After learning about the differences in relative hand value between Hold’em and Omaha in part one of our Hold'em to Omaha strategy series, we're now free to look into some of the important numbers of the game.
To the Hold'em player, Omaha seems like the same game with twice as many cards.
Without understanding the odds and numbers of Omaha a Hold'em player will default to their two-card knowledge, assuming that the numbers they know simply need to be doubled (or halved) to work with Omaha.
It seems logical, since 4 cards are twice as many as 2 cards, the odds should be twice as good.
Since no one likes to sit through a math lesson (or if you do, you'll already know all of this), I'll keep this explanation very simple:
In Omaha you're dealt a four-card hand, not two two-card hands. Because your cards can all work together, like in a wrap draw, the odds increase (and decrease) exponentially.
In the simplest explanation possible: two plus two does not always equal just four.
The Fine Edge
Poker is an odds game. You wait for a situation in which you have favorable odds, and then you bet as much as you can. On the other end, when the odds are against you, you try to bet as little money as possible.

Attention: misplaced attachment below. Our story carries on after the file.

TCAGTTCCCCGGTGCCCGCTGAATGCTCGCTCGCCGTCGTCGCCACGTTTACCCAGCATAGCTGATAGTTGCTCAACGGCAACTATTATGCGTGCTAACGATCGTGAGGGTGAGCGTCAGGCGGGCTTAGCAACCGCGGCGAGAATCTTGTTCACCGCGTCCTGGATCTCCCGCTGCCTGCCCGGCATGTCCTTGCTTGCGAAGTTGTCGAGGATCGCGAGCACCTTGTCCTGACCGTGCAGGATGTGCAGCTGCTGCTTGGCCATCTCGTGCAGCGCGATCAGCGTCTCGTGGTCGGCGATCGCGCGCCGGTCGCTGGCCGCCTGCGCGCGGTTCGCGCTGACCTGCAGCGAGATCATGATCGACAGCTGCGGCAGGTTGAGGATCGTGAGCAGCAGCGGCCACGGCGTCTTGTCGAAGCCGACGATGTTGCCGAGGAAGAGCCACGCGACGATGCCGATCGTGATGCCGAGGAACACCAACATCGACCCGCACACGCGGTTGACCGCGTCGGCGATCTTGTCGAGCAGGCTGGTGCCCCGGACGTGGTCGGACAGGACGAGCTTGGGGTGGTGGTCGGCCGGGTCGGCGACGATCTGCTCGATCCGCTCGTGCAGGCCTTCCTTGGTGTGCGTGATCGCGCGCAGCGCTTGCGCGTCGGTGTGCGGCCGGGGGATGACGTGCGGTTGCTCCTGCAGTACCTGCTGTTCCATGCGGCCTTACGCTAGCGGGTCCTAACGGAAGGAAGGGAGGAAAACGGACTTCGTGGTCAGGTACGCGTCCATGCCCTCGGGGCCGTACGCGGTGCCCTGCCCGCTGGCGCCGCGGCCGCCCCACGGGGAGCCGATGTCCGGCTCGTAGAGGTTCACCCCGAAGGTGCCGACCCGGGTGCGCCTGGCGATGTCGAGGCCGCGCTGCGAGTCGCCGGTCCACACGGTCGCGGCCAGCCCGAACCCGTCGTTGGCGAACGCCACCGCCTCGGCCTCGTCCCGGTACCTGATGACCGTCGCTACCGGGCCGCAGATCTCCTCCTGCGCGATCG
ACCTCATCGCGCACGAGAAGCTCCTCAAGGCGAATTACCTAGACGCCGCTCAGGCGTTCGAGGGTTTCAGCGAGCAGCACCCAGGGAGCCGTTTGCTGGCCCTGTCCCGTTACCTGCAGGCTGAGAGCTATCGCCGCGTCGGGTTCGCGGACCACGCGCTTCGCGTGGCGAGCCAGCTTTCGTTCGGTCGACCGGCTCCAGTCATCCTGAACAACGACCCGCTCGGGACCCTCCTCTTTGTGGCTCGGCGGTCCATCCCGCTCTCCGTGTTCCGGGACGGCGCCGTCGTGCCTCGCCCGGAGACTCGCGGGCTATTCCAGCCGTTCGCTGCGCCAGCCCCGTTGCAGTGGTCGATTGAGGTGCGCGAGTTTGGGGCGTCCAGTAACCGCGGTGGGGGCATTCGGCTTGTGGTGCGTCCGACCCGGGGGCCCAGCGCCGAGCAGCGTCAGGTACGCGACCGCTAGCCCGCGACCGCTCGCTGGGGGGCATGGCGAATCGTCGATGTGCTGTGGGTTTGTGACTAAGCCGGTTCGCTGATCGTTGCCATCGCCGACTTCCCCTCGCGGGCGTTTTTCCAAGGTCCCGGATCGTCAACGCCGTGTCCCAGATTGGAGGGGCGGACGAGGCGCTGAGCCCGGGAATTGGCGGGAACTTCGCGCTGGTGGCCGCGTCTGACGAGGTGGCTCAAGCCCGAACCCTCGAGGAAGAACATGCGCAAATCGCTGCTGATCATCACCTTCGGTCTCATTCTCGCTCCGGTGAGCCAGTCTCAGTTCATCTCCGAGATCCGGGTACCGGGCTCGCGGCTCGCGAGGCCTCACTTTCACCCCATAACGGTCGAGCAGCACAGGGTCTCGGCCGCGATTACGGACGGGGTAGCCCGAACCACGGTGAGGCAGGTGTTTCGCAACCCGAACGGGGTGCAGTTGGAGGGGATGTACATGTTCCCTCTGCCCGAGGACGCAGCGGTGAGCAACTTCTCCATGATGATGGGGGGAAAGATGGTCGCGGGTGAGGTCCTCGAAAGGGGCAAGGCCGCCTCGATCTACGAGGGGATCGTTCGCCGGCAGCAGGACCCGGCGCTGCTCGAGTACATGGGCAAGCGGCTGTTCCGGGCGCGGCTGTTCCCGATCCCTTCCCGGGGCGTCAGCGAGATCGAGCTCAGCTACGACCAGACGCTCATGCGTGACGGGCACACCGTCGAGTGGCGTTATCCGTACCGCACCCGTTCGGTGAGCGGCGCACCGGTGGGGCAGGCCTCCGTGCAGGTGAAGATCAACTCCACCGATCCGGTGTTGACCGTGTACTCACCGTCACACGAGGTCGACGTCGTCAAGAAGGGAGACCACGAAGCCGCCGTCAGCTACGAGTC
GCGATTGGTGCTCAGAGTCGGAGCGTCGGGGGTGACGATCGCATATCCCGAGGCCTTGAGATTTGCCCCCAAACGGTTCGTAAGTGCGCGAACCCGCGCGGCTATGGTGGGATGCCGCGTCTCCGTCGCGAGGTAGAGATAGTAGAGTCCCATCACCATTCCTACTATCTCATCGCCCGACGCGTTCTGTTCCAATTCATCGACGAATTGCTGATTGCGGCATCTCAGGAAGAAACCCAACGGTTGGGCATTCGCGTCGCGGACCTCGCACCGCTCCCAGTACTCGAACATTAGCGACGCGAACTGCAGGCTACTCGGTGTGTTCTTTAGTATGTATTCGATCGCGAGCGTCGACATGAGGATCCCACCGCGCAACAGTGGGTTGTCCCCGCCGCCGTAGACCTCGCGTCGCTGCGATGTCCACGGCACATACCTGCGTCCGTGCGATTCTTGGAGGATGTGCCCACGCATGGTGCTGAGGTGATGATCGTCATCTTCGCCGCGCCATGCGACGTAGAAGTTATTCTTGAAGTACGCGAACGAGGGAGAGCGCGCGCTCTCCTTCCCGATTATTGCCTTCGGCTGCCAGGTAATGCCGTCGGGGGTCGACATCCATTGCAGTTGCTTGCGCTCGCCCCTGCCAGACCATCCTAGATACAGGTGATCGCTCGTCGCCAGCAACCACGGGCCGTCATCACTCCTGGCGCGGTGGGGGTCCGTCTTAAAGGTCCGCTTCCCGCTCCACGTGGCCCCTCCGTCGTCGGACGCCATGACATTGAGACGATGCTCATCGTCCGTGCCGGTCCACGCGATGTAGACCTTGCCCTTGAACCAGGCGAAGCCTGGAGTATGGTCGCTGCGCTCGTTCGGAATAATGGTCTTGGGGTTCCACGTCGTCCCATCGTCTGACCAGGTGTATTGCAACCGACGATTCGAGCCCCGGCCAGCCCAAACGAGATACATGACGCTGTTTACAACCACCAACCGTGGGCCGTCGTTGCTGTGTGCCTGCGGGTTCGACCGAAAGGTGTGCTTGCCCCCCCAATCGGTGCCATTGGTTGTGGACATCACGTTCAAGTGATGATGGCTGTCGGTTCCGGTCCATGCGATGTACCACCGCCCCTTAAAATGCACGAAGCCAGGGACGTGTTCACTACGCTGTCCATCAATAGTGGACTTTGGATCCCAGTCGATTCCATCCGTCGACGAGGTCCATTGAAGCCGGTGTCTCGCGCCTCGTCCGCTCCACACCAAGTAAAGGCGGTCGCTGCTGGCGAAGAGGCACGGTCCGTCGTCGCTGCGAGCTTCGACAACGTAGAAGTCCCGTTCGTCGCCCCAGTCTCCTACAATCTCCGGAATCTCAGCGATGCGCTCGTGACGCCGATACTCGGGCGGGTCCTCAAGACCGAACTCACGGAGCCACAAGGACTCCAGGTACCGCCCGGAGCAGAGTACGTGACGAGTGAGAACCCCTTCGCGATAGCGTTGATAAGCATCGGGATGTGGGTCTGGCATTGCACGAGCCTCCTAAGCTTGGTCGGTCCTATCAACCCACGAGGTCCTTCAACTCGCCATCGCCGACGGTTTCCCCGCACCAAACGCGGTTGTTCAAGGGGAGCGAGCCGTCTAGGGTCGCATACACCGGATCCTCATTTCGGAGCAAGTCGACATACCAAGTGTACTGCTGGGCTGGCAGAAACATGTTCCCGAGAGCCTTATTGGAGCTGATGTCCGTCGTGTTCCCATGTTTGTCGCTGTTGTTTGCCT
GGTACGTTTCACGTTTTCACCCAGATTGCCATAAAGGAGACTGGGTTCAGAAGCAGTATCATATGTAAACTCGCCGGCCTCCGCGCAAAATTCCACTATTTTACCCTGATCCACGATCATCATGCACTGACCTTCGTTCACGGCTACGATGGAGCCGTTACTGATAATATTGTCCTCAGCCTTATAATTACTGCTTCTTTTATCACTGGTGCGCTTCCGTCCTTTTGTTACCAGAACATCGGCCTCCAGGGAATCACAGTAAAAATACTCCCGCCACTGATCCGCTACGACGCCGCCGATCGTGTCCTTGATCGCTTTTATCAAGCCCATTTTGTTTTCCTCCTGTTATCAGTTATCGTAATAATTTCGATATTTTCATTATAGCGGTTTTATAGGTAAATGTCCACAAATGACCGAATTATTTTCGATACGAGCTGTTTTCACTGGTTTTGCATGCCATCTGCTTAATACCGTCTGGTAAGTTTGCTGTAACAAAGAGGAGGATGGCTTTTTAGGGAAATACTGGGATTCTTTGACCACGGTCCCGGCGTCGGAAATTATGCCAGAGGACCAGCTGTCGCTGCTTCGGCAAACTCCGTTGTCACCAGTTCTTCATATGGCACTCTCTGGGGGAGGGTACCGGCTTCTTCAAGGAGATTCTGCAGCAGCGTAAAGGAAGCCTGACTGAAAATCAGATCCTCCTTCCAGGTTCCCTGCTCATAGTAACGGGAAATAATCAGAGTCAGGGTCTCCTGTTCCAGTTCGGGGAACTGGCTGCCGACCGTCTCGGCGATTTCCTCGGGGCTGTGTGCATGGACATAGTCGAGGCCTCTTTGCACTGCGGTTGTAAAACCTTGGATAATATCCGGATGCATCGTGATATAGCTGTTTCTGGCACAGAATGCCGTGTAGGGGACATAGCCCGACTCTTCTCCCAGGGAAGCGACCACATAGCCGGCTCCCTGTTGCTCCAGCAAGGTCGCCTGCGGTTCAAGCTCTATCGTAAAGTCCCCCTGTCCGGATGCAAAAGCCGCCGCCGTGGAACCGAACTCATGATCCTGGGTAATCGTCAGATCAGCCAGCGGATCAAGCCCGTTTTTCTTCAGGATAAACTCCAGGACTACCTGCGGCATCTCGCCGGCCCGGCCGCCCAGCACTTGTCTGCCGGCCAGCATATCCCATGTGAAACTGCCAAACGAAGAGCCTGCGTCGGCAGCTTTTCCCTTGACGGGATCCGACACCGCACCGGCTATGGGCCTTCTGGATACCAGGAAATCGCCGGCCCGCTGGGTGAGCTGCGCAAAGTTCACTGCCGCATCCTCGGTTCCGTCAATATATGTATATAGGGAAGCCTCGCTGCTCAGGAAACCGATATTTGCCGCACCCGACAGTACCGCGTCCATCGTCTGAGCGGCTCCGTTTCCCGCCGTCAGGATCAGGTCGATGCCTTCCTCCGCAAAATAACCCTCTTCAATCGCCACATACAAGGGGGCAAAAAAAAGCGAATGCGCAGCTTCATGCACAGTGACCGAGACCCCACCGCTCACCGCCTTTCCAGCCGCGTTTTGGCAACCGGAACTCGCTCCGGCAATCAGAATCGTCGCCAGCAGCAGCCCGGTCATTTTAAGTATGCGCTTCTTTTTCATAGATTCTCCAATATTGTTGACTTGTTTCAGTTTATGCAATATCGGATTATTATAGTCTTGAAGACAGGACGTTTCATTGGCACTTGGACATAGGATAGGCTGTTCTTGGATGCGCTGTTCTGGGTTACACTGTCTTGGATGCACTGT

That's the very foundation behind poker strategy, excluding the bluffing aspect.
In Hold'em you will commonly find yourself in white and black situations, where you're either dominating or dominated. If you have aces against anything else, you're a massive favorite to win, and know it.
Hold'em is full of these scenarios, when you can be almost positive that you're dominating or dominated, making the game (at times) very easy to play.
The best Hold'em players are not the ones who make the most when they have the best hand; they aren't even the ones who lose the least with the worst.
The best players are the players who consistently make a profit when they're playing hands in the grey areas, where the facts are unclear at best, and the edges are fine.